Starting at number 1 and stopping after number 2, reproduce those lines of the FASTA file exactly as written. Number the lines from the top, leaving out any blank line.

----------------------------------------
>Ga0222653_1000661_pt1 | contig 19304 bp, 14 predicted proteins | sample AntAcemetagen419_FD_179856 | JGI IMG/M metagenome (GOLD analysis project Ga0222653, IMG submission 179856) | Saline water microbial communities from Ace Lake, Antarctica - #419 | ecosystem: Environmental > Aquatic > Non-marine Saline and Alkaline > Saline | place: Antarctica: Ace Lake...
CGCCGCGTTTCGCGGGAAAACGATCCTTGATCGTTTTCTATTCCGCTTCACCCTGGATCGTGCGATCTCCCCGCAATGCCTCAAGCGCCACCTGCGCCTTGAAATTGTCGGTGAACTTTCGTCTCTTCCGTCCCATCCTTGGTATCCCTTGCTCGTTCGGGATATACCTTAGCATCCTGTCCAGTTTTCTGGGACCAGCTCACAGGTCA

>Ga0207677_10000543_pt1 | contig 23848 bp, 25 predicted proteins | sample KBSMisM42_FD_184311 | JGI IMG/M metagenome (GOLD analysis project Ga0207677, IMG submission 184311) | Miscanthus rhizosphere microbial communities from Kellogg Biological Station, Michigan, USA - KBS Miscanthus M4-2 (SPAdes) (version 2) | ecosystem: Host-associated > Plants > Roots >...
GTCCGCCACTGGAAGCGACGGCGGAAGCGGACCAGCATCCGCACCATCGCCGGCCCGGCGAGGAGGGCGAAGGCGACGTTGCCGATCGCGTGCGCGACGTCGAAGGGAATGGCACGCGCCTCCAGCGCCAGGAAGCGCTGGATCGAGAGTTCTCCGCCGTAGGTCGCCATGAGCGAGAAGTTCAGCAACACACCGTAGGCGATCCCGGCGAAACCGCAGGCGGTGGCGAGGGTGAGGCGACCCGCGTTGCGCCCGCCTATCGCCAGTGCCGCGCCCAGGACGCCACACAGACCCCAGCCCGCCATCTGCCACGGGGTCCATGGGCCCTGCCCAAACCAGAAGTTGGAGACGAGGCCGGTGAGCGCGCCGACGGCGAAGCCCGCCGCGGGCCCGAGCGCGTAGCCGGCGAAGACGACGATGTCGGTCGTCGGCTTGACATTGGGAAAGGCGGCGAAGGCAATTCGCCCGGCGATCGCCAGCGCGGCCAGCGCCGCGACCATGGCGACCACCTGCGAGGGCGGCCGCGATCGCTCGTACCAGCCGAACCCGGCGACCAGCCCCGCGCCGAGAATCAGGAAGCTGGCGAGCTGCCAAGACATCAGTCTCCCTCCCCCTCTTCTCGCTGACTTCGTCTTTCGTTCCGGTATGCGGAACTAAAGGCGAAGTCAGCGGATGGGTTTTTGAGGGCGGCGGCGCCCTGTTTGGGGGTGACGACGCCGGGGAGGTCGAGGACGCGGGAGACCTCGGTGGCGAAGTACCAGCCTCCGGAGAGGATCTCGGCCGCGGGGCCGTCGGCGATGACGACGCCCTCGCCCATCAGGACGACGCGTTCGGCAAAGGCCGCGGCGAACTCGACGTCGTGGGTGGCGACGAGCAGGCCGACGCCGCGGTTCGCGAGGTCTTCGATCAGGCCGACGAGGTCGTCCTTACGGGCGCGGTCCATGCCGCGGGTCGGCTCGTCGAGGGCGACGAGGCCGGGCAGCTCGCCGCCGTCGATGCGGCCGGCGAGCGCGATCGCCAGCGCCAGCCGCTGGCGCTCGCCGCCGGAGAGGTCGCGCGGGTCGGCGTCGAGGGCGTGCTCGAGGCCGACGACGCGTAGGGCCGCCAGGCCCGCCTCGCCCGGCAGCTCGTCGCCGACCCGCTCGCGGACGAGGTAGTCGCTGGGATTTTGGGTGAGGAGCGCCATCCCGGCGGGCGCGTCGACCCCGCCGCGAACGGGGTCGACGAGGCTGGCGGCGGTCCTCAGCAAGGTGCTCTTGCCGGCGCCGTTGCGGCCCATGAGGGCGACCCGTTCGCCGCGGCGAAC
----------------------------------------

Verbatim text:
>Ga0222653_1000661_pt1 | contig 19304 bp, 14 predicted proteins | sample AntAcemetagen419_FD_179856 | JGI IMG/M metagenome (GOLD analysis project Ga0222653, IMG submission 179856) | Saline water microbial communities from Ace Lake, Antarctica - #419 | ecosystem: Environmental > Aquatic > Non-marine Saline and Alkaline > Saline | place: Antarctica: Ace Lake...
CGCCGCGTTTCGCGGGAAAACGATCCTTGATCGTTTTCTATTCCGCTTCACCCTGGATCGTGCGATCTCCCCGCAATGCCTCAAGCGCCACCTGCGCCTTGAAATTGTCGGTGAACTTTCGTCTCTTCCGTCCCATCCTTGGTATCCCTTGCTCGTTCGGGATATACCTTAGCATCCTGTCCAGTTTTCTGGGACCAGCTCACAGGTCA